(Editor & Publisher) U.S. Army Lt. Col. Steve Boylan, director of the force’s combined press center, wrote in an e-mail to reporters, “I ask that when you report on the events, take a moment to think about the effects on the families and those serving in Iraq. The 2,000 service members killed in Iraq supporting Operation Iraqi Freedom is not a milestone. It is an artificial mark on the wall set by individuals or groups with specific agendas and ulterior motives.”
See there? If you even notice that one-hundred score American servicemembers have perished in Iraq, you have an agenda and an ulterior motive. Your agenda, of course, is to purposefully mock the sacrifice of brave soldiers and demean their families by noticing that 2,000 of them are no longer living. Your ulterior motive is to provide aid and comfort to the enemy by pointing out that they are succeeding in killing our soldiers, and by highlighting the 2,000 American deaths you’ll make people second-guess the war and pull out before we finish the job. If it weren’t for America-haters like you, no one would have even noticed that the 2,000th soldier died today.
Boylan, according to AP, added: “The 2,000th Soldier, Sailor, Airman, or Marine that is killed in action is just as important as the first that died and will be just as important as the last to die in this war against terrorism and to ensure freedom for a people who have not known freedom in over two generations.”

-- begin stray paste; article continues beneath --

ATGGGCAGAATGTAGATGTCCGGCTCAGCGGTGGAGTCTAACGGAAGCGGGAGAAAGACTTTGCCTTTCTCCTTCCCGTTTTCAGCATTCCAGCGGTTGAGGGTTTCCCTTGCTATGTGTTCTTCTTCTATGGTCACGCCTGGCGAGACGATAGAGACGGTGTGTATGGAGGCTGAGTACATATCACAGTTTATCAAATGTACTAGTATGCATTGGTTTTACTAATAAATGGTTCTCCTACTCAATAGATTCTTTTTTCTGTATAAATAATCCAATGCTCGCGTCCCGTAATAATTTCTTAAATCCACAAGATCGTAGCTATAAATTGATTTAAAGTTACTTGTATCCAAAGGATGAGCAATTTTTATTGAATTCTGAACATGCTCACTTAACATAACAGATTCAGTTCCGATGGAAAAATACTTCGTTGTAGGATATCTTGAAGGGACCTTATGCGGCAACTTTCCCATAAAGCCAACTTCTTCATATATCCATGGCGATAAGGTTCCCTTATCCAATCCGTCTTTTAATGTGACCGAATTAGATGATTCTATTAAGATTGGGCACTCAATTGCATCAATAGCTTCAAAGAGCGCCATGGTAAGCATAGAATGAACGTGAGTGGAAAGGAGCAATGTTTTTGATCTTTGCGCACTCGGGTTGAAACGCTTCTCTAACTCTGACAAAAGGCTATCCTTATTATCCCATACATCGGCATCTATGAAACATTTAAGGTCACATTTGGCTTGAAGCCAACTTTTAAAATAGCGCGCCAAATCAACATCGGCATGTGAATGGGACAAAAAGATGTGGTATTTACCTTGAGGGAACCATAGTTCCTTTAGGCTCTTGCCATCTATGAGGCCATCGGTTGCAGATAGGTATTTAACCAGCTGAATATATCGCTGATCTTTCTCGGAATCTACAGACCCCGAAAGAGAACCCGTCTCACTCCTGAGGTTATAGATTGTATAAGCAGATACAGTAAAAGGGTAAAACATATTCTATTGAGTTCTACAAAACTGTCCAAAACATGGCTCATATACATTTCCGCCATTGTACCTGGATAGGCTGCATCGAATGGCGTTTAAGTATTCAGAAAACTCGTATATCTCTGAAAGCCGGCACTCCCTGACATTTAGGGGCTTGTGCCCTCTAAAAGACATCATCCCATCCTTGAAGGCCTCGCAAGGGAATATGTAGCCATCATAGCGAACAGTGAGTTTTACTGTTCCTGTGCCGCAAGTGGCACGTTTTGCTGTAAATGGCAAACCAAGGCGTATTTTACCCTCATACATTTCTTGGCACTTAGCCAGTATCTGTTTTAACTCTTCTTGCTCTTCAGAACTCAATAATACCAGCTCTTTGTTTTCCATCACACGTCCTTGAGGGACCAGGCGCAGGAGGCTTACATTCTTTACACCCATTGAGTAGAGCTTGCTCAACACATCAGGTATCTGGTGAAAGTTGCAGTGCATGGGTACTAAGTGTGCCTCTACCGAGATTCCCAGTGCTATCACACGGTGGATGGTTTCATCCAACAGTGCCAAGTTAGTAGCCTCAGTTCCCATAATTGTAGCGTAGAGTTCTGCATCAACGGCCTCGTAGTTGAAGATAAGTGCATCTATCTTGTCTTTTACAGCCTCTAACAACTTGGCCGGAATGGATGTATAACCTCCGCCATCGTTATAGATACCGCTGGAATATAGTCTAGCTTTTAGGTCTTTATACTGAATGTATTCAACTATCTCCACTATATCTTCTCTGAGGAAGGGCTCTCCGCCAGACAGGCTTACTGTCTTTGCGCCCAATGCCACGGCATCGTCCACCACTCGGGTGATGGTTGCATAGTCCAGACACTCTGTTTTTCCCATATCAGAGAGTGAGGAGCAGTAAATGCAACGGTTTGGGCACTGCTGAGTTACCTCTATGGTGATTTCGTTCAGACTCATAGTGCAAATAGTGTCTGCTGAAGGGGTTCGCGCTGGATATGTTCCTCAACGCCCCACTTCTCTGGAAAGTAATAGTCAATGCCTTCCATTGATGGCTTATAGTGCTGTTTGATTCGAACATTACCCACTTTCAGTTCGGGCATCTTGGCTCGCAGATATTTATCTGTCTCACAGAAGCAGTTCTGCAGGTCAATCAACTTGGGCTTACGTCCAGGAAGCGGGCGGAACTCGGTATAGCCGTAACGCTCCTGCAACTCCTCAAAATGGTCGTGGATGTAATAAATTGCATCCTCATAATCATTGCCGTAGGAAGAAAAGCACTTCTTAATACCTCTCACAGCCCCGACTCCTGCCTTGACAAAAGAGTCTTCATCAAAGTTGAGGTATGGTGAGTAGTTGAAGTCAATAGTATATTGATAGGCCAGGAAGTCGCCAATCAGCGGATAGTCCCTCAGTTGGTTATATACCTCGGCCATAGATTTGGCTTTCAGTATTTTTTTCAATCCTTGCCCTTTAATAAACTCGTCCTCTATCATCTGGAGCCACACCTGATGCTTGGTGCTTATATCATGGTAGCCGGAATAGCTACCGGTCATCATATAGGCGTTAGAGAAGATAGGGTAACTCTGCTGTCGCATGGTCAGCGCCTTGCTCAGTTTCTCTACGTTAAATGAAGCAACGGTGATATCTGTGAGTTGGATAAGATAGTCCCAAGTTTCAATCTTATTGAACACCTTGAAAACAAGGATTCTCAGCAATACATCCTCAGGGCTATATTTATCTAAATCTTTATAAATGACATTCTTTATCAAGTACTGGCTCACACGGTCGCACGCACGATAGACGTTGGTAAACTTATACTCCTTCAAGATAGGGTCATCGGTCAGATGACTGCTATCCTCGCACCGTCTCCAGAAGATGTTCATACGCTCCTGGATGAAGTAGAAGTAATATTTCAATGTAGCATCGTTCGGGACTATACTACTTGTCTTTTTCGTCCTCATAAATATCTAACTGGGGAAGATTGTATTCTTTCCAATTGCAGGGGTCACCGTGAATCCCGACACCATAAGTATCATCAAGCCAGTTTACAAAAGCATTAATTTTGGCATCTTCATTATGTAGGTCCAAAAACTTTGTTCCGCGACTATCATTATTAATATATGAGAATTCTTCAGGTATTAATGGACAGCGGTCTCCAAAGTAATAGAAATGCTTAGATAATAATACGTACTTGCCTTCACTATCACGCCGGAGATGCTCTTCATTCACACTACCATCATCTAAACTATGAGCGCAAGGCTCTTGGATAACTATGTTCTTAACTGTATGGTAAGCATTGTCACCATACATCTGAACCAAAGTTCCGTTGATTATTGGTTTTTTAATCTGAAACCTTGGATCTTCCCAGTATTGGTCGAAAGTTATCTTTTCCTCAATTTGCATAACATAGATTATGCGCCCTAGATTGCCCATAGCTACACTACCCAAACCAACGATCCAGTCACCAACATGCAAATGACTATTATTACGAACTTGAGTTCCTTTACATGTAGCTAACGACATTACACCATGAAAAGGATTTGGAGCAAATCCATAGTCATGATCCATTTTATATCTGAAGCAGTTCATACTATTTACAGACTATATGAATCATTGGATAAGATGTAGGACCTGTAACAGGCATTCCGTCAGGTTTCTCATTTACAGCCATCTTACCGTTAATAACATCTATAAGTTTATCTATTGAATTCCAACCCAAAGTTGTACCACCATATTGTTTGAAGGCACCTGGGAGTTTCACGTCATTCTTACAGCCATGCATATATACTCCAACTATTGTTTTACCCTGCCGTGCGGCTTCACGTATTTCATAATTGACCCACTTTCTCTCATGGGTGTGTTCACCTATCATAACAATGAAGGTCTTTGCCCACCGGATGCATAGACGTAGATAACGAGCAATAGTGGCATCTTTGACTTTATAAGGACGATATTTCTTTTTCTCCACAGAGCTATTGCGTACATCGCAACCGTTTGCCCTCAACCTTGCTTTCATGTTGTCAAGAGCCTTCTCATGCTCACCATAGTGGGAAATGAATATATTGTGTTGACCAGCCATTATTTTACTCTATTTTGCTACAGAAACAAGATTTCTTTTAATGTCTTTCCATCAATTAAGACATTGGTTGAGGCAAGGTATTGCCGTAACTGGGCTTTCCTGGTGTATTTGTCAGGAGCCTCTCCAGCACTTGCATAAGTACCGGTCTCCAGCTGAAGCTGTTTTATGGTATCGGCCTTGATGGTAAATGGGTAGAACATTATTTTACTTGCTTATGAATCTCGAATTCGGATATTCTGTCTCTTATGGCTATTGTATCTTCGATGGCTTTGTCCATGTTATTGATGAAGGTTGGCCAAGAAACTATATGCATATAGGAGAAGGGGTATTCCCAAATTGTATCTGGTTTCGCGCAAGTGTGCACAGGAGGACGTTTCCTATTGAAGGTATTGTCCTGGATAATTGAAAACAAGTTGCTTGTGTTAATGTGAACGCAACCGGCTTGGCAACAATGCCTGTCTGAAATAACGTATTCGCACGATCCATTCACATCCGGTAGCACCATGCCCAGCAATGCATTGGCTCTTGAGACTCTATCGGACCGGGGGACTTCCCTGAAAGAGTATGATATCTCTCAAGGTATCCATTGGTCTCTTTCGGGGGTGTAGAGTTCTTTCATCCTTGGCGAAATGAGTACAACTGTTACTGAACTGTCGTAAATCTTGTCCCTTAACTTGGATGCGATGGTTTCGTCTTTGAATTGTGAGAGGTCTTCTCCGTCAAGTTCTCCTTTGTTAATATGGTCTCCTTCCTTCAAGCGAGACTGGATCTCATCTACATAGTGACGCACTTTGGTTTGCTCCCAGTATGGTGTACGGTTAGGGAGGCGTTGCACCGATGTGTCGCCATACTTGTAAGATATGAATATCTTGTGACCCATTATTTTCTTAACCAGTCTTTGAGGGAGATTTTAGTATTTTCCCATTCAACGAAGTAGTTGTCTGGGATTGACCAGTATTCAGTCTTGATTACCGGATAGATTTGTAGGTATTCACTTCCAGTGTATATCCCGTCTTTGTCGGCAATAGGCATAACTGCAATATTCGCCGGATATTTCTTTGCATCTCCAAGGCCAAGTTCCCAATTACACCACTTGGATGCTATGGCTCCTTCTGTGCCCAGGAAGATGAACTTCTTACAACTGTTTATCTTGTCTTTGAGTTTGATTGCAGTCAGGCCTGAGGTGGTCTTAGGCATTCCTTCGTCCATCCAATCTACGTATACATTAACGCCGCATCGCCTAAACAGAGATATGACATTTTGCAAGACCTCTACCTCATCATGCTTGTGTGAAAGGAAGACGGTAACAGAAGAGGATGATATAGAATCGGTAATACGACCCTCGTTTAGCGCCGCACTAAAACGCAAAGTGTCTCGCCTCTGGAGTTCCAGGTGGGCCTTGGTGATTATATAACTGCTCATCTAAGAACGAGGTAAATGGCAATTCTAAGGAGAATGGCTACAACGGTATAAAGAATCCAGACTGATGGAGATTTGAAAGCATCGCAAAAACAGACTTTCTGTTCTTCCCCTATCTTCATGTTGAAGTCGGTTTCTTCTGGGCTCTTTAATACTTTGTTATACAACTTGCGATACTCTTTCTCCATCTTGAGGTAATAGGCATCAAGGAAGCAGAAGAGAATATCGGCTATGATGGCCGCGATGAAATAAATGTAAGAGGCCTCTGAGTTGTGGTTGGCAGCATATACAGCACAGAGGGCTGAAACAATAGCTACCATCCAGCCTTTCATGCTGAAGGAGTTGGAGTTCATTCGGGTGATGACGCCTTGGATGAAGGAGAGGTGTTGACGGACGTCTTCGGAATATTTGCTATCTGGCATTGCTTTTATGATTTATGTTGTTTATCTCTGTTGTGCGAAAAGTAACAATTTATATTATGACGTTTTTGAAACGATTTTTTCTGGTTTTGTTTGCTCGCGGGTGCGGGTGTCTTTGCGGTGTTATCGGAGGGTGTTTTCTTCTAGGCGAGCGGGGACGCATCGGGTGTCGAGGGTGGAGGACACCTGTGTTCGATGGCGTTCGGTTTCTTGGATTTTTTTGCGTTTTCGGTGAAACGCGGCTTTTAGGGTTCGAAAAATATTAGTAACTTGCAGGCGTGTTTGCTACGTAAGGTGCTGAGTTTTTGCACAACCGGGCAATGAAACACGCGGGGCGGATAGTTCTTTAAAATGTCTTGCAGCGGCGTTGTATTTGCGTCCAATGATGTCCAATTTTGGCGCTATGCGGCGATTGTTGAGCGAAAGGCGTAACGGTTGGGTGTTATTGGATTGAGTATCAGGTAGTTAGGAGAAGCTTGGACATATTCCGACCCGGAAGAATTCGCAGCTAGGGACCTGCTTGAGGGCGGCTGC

See, by reflecting on the 2,000th death, you are demeaning the brave sacrifice of the 1,999 who died before and the… the… how many more are going to die in this war on terrorism? What other milestones will we be told to ignore in the future? The death that matches the 9/11 death toll? The 5,000th, 10,000th, or 20,000th death? The death that matches the Vietnam death toll? The fifth, tenth, twentieth anniversary of the beginning of “shock and awe”?
He complained that the true milestones of the war were “rarely covered or discussed,” and said they included the troops who had volunteered to serve, the families of those that have been deployed for a year or more, and the Iraqis who have sought at great risk to restore normalcy to their country. It also includes, he added, Iraqis who sought to join the security forces and had became daily targets for insurgent attacks at recruiting centers, those who turned out to vote in the constitutional referendum, and those who chose to risk their lives by joining the government.
You doom and gloom America-haters never discuss the troops that don’t get killed! But hey, let’s start marking some of these rarely covered milestones. Have we reached the 2,000th volunteer who’s been stop-lossed far beyond the time he volunteered for? How about the 2,000th troop who’s been sent out on mission with inadequate supplies or armor? How about the 2,000th family forced to buy equipment for their troop just to keep them safe? Are we close to the 2,000th Iraqi seeking normalcy for his country but blown up by a car bomb? We must have already reached the 2,000th Iraqi security force volunteer unable to even clean a rifle without direct coalition support.
Sorry, Colonel, but the only way to have people not notice the milestones of death is to stop reaching them. When it comes to soldiers’ deaths, we Americans are a funny lot: we notice.